- understanding basic functions of Arduino: power, digital and analogue I/O, communications;
- understanding common and affordable sensors used in creative music technology;
- understanding examples of interfacing with SuperCollider and Max;
- discussing a1;
Note: Demonstrations in class will use the Arduino Uno Rev3 board. You can use other boards for your project of course.
Operating voltage is 5V, input voltage 7-12V (recommended). Limits are 6-20V, don’t exceed these, you can harm your board.
What is the difference between USB and external power supply power (VIN)?
The external can give you more current and you can operate the Arduino without your computer.
Is your computer safe? ‘If more than 500 mA is applied to the USB port, the fuse will automatically break the connection until the short or overload is removed.’ (source). Also, new computers will sense when more current is trying to be drawn, therefore they disconnect (source). An option for adapter use here. Remember, you can also have a battery pack.
What is DC Current per I/O Pin?
- 40mA (0.040A). This is how much current (Amp) you can access through the pins. ‘This is enough current to brightly light up an LED, or run many sensors, for example, but not enough current to run most relays, solenoids, or motors.’ (source)
If you need more current (Amp)for a device you need the main circuit (5V and ground).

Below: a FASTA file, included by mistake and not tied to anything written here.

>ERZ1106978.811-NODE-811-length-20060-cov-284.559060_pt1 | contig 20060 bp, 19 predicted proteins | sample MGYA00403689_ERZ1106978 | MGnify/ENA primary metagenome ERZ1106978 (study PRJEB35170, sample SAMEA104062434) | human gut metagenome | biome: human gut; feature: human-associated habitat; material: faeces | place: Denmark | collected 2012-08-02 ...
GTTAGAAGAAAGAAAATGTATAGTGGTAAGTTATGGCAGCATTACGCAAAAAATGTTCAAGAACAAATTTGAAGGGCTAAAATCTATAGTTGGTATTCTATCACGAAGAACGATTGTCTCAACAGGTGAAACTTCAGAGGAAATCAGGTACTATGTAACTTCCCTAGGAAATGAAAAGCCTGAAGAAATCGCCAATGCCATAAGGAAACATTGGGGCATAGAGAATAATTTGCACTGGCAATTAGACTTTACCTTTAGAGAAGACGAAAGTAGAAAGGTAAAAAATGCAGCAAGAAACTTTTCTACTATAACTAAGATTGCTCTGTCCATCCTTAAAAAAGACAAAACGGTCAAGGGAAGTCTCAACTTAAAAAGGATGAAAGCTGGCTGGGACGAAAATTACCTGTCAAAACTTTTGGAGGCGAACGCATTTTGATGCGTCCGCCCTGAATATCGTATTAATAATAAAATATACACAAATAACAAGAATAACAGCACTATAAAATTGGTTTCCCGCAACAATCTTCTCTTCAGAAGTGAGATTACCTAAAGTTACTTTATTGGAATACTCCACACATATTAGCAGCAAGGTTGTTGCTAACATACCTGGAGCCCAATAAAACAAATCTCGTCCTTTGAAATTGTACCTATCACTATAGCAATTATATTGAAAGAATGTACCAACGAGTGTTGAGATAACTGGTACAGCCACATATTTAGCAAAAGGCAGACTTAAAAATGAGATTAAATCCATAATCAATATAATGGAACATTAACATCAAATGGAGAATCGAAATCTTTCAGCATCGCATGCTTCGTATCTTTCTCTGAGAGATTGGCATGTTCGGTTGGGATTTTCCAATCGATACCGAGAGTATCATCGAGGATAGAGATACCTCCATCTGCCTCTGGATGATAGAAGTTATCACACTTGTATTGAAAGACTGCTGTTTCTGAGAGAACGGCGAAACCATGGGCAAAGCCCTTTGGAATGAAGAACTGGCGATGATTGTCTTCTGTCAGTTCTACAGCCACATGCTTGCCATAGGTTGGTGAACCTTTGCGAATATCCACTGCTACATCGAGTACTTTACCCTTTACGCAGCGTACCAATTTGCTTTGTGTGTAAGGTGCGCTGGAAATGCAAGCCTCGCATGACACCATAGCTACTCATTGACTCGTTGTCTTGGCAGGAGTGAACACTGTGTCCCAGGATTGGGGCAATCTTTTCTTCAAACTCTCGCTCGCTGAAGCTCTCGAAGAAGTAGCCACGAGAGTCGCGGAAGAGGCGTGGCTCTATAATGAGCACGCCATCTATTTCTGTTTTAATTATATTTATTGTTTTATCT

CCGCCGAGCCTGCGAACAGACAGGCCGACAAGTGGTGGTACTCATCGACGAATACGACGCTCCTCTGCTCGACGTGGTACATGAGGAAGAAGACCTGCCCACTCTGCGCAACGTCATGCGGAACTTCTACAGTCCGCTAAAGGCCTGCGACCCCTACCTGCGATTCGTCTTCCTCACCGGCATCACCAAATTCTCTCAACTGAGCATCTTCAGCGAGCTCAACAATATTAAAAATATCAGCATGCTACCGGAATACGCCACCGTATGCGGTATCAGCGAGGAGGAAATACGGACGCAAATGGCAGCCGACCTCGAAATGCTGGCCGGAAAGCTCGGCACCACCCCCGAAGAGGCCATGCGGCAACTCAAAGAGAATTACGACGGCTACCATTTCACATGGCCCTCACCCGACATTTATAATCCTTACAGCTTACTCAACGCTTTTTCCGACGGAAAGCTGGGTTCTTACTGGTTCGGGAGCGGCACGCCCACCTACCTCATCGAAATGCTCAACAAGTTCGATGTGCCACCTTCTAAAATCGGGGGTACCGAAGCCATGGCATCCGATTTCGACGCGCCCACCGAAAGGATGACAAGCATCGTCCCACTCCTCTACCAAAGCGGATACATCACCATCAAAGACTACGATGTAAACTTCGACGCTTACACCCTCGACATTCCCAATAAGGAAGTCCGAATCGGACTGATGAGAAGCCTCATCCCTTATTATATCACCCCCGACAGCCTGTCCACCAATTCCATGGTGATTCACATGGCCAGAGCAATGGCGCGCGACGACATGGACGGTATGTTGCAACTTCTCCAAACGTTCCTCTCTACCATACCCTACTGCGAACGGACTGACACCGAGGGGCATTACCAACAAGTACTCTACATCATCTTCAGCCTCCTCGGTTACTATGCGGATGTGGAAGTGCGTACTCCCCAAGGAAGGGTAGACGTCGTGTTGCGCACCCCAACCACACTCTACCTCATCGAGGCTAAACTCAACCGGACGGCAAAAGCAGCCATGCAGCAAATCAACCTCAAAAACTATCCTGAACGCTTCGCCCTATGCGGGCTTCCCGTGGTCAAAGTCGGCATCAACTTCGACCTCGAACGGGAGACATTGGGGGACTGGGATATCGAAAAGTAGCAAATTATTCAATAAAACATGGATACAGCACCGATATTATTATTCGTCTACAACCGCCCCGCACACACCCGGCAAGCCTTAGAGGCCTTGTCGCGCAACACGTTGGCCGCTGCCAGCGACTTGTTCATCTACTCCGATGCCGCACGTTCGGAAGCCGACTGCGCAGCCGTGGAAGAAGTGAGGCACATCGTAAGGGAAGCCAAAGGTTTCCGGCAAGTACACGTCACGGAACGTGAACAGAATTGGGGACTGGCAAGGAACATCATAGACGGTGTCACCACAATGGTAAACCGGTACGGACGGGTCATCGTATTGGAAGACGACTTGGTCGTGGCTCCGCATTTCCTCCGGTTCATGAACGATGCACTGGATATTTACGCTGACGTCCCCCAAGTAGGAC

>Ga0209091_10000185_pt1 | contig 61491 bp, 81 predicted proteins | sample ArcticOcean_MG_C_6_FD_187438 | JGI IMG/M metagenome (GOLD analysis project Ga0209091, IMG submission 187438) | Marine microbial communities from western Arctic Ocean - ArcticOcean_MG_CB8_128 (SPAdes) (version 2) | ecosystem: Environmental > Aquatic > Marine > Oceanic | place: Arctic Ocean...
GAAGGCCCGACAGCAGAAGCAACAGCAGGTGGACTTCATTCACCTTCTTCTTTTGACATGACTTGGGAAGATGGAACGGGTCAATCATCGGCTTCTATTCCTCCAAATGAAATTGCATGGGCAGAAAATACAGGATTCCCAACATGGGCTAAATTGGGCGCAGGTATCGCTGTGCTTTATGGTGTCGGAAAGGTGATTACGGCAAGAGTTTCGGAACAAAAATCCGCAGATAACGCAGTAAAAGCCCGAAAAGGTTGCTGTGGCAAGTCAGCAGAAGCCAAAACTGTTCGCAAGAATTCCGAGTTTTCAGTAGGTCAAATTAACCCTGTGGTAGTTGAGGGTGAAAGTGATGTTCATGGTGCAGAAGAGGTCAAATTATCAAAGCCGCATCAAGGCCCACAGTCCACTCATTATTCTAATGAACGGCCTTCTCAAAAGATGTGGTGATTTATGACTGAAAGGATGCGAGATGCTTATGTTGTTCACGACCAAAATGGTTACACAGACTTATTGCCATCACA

Why should you never pull a full 40mA from one digital pin? What does this mean?
- ‘running high current devices from them (digital pins), can damage or destroy the output transistor in the pin, or damage the entire Atmega chip. …’ (source)
What is the total current I can access through a a) single I/O pin, b) all I/O pins, c) 5v when USB, d) 5v external power adapter?
How do I find out whether I have enough current for my sensors, servos?
- When you buy something make sure you check the specifications. The info should indicate how much current (Amp) your sensor will use (check). For most of our examples, the USB will give you enough current to operate a few sensors.
When to use a resistor and which one?
The Arduino operates on a 5V circuit. You don’t need a resistor in case you use a component e.g. a sensor that is designed to work in a 5V circuit (IR sensor – check the data sheet for operating voltage). However, sometimes you want to use a component e.g. an LED, which needs less than 5V electric pressure to operate on. In this case, you need resistor. You can use Ohm’s law to calculate what resistor you need.
I/O (analogue and digital)
Analogue: 0-5V is scaled to 0-1023
Digital: HIGH (5V) or LOW(0)
Can the analogue inputs be used as outputs?
Can I output analogue signals?
Yes, you can use Pulse Width Modulation (PWM). Used with LED, Servo, …we’ll look into this later.
What is the Arduino language?
Arduino C. ‘The C you are about to learn is not standard C. Rather, you will be learning a robust subset of standard C. A few standard C features are missing. But the absence of those features is not a crippling blow by any means. You will soon discover that the subset version of standard C, which we will call Arduino C, is more than able to perform just about any task you can throw at it. The missing features can easily be worked around, albeit sometimes in a less elegant manner.’
Source: Purdum, 2012 Beginning C for Arduino
What can we use the multimeter for?
Measure voltage of Arduino, resistance of resistor, LDR, potentiometer, … and of course much more.
Please download learning material from here. Let’s work together.
Here I’m embedding last year’s video tutorials. In class we will further expand on these and later I’ll try to find time to make newer versions of these videos, with more sensors and focus.
(Max, SuperCollider and Processing)
back to syllabus